Over the years, the colorful Google logo, with various letters appearing in blue, red, yellow, and green, has been a fixture on the home page of the world's most popular search engine. On occasion, Google has modified its logo to reflect key holidays or events and, has even tweaked its home page to incorporate user-generated artwork.
But the latest change, just rolled out internationally, is a whole different look for Google. In fact, it could be a billion different looks. That's because now, each Google user can set a personalized home page, using any photograph or image of his or her choice, or select from Google's public domain image library maintained by Picasa.
To support the new ability to customize its home page, Google's usually colorful logo is white, downplaying the logo so it doesn't conflict with a colorful wallpaper selected by the user. The image can be changed to another stock image, if desired, or replaced with a favorite personal image.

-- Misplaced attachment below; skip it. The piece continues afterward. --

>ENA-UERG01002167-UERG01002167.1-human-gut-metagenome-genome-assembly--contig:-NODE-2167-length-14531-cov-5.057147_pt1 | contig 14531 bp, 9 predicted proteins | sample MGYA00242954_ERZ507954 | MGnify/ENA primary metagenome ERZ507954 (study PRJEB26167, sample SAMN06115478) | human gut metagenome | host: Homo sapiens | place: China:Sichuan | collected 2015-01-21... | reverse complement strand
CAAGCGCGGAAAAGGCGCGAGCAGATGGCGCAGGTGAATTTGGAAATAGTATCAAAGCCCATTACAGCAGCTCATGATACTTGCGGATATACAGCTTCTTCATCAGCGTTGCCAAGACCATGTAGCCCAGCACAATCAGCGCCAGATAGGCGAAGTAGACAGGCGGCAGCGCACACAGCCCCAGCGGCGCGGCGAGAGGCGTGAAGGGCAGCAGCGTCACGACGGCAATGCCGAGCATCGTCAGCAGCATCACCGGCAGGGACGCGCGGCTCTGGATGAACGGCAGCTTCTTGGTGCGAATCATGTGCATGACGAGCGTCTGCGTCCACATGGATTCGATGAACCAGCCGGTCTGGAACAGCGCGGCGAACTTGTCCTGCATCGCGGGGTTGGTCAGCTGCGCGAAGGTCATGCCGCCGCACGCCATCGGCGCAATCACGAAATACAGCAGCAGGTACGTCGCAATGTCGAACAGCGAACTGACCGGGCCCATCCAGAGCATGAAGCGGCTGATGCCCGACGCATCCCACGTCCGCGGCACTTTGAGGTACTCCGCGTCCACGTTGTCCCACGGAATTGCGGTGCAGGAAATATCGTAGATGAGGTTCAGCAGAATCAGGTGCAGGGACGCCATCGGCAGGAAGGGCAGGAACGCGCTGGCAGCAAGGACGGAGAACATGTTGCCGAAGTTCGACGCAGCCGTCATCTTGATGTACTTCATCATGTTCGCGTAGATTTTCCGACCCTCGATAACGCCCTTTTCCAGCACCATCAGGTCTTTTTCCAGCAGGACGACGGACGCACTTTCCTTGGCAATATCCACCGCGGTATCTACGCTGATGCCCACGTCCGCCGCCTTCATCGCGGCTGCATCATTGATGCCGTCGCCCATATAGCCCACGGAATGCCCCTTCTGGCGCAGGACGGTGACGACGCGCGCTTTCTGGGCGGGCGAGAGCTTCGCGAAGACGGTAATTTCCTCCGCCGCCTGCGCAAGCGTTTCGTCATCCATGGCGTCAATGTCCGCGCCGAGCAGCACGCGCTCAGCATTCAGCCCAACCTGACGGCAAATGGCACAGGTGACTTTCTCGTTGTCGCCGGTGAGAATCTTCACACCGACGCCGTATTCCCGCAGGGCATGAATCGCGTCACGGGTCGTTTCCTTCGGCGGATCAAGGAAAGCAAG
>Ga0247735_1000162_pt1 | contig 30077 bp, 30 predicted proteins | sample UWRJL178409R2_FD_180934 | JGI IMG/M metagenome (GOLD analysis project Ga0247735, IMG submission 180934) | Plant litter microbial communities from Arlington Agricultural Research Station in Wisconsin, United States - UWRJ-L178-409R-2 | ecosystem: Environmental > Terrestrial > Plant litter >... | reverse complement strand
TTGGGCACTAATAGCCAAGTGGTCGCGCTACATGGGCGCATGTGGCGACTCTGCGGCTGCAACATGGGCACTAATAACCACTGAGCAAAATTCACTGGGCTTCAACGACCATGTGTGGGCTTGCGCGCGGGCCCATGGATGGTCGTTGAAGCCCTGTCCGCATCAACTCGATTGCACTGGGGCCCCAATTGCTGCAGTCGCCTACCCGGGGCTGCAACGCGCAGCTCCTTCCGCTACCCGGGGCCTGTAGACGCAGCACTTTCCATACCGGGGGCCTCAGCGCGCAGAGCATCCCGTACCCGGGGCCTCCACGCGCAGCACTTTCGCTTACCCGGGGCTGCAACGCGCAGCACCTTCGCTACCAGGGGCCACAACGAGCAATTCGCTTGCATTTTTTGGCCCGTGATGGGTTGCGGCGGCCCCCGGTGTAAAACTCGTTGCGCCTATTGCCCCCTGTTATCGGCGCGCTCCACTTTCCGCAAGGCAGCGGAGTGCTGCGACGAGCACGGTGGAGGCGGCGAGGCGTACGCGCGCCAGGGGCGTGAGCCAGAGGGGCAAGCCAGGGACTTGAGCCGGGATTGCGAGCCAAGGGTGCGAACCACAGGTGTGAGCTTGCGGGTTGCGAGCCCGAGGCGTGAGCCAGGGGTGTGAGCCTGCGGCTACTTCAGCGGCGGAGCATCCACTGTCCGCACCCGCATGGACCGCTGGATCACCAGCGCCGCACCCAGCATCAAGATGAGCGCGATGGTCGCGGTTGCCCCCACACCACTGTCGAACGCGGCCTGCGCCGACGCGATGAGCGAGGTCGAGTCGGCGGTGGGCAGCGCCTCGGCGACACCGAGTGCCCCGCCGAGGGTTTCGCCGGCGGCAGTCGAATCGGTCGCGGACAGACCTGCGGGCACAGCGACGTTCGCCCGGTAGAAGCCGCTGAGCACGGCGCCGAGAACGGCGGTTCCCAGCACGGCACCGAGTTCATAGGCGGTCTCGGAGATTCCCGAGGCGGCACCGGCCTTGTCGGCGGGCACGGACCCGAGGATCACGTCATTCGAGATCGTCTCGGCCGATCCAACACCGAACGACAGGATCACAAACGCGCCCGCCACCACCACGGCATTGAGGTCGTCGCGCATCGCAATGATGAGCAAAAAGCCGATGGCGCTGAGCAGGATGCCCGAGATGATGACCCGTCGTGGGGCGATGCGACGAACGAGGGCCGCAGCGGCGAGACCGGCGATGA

In its zeal to promote customization, which some observers feel is too Bing-like for Google, the search giant today selected a wallpaper for users' home pages. Unprepared, users complained (customization should be opt-in, after all), and the Google home page is now back to its customary white background.
Marketing misstep aside, Google isn't being laissez-faire about its logo, and has sued in the past to protect its mark. The no-color logo to enhance personalization follows the recent addition of stars to personalize search results, and a flattened new logo that de-emphasized its previous curvier, brighter look.
It's also one time when Google is a follower rather than a leader. Microsoft's Bing search engine has always allowed users to personalize their home page. But for those purists, says Google, "we’ve made it easy to switch between your customized search page and classic Google."